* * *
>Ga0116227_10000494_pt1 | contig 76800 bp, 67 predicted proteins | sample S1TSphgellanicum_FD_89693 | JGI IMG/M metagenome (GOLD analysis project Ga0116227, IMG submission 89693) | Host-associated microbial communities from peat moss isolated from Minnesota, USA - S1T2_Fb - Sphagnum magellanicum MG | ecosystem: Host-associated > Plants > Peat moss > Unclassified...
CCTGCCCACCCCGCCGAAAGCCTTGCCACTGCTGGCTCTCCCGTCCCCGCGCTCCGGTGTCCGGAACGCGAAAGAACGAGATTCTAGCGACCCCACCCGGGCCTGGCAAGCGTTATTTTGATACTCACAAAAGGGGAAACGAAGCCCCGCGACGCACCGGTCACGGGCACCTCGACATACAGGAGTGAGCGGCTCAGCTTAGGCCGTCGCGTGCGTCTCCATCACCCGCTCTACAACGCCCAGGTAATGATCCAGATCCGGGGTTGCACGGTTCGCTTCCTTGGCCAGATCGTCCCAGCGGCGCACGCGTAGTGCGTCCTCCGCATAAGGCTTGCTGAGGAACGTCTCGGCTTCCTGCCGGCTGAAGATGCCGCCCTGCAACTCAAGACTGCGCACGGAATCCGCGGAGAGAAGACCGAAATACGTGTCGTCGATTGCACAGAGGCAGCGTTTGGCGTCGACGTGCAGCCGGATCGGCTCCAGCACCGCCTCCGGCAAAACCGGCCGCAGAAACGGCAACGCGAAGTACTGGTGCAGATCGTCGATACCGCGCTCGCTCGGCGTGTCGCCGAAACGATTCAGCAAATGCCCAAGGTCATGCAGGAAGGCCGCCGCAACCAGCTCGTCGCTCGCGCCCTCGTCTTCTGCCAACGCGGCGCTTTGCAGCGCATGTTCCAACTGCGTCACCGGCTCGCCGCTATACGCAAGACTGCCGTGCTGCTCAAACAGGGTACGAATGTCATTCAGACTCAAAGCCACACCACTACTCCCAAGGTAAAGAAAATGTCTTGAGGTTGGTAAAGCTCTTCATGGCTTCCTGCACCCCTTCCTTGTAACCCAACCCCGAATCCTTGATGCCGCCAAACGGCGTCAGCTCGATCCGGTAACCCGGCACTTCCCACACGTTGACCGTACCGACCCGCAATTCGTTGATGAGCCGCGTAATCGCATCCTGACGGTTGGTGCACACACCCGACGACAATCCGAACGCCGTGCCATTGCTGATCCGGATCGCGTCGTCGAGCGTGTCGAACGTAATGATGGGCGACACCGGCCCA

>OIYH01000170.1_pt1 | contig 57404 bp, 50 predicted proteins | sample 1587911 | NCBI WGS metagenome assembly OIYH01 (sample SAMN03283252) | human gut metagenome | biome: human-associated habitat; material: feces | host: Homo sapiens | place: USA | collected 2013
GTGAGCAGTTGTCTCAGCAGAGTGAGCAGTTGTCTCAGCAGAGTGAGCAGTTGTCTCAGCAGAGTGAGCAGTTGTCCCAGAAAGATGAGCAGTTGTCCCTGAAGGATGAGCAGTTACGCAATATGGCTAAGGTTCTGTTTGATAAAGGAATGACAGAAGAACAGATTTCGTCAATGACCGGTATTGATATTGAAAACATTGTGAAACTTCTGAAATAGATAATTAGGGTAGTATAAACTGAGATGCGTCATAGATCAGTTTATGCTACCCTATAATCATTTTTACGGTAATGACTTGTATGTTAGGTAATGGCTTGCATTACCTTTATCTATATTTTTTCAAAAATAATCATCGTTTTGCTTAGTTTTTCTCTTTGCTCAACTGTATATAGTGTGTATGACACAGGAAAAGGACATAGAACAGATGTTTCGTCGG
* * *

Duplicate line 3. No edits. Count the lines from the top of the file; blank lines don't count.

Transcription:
>OIYH01000170.1_pt1 | contig 57404 bp, 50 predicted proteins | sample 1587911 | NCBI WGS metagenome assembly OIYH01 (sample SAMN03283252) | human gut metagenome | biome: human-associated habitat; material: feces | host: Homo sapiens | place: USA | collected 2013